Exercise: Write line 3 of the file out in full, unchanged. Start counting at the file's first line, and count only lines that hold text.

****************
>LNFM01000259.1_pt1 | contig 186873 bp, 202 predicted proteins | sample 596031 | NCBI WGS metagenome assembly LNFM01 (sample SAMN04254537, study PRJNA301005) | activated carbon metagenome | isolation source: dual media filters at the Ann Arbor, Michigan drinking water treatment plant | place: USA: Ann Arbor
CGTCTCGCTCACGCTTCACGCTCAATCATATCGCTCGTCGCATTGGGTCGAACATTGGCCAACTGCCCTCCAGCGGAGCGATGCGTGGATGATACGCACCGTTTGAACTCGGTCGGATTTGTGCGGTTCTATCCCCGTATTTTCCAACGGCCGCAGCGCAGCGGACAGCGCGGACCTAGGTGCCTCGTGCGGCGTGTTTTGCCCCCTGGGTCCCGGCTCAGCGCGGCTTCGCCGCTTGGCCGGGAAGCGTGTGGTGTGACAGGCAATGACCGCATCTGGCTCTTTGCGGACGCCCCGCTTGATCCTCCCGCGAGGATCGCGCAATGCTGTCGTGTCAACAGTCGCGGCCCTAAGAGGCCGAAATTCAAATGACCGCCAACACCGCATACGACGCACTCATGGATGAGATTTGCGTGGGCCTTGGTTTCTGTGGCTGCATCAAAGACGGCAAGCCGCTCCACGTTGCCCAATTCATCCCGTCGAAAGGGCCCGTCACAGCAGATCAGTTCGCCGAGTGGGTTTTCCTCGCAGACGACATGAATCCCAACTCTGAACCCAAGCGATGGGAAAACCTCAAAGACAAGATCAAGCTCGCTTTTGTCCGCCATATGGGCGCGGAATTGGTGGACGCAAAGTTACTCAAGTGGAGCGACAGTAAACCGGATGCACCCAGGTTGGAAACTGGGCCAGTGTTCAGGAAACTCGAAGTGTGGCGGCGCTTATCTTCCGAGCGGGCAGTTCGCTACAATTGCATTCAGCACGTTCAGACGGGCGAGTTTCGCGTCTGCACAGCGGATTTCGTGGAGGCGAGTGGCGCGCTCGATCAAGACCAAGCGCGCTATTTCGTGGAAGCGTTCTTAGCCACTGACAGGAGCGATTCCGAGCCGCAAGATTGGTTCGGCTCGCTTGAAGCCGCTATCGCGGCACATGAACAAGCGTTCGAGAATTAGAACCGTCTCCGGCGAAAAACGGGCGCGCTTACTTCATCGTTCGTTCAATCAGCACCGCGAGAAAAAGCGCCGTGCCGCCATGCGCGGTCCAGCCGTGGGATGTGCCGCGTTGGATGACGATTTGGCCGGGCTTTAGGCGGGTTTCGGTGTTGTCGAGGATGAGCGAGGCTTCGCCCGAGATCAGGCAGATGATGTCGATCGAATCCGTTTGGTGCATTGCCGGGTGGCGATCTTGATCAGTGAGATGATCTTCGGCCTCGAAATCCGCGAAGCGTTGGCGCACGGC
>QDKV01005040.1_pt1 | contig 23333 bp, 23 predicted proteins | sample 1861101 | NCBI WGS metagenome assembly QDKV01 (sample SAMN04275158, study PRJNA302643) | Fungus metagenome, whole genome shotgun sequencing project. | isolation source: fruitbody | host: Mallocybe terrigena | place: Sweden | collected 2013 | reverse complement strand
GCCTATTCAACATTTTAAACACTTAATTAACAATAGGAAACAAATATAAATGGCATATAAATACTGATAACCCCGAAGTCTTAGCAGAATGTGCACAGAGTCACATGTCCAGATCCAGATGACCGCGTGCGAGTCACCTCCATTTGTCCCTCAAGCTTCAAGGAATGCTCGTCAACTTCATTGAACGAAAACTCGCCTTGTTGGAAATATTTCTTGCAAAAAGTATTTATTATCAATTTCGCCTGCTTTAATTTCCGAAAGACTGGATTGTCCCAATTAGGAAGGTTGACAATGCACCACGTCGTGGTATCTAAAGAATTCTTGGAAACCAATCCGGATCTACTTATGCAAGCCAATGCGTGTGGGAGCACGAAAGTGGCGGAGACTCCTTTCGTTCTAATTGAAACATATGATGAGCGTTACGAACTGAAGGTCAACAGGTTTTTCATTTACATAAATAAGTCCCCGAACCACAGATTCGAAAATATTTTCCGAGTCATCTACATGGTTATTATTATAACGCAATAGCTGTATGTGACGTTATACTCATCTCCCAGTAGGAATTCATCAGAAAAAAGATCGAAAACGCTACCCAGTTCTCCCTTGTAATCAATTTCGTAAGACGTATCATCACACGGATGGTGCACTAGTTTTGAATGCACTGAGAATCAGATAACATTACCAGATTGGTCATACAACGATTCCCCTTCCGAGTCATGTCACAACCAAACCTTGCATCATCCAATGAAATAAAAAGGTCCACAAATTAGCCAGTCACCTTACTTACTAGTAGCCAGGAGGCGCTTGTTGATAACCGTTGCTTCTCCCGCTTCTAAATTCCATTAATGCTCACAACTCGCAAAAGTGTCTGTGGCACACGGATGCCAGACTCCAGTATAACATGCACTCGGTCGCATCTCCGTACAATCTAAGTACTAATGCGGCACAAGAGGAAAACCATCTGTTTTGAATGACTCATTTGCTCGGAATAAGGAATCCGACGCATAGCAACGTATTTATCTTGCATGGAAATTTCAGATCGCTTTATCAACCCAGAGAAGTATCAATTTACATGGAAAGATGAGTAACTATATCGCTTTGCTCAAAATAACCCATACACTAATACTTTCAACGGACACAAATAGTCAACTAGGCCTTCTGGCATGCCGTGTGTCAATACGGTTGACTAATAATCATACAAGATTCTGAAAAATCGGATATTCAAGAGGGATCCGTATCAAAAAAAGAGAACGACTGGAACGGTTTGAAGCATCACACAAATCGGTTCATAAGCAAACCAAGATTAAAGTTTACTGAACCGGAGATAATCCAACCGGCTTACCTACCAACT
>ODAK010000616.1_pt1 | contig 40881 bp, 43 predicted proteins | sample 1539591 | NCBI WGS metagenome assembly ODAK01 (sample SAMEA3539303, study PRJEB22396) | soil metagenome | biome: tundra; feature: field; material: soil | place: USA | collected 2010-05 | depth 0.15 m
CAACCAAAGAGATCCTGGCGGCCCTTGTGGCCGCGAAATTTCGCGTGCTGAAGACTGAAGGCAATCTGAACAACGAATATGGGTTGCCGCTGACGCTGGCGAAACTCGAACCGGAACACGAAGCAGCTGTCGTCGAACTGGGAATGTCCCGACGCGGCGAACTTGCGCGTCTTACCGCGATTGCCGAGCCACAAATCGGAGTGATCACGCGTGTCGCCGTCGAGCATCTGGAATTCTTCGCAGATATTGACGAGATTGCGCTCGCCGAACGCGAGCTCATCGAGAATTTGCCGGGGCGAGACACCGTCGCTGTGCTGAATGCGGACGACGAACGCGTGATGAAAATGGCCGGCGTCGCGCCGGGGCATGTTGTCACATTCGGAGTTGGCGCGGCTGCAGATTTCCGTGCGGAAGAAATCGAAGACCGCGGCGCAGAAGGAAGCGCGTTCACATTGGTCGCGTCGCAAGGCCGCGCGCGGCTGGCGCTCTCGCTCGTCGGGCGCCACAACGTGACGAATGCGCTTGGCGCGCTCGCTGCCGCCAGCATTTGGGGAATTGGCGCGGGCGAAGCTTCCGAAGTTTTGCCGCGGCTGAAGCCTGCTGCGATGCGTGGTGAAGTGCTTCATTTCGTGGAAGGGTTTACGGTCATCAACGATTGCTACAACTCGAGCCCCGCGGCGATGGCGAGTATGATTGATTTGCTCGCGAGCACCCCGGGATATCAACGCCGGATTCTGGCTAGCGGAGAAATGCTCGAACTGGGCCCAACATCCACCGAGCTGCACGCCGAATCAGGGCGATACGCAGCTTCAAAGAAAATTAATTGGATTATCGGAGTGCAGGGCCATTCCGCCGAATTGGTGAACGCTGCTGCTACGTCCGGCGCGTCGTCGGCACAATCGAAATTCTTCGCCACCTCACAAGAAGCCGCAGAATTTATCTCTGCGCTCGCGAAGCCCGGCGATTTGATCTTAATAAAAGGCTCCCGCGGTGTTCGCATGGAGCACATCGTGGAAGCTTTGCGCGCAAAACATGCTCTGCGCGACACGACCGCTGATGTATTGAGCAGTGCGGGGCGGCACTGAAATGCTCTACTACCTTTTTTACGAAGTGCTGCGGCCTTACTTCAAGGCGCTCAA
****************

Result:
>QDKV01005040.1_pt1 | contig 23333 bp, 23 predicted proteins | sample 1861101 | NCBI WGS metagenome assembly QDKV01 (sample SAMN04275158, study PRJNA302643) | Fungus metagenome, whole genome shotgun sequencing project. | isolation source: fruitbody | host: Mallocybe terrigena | place: Sweden | collected 2013 | reverse complement strand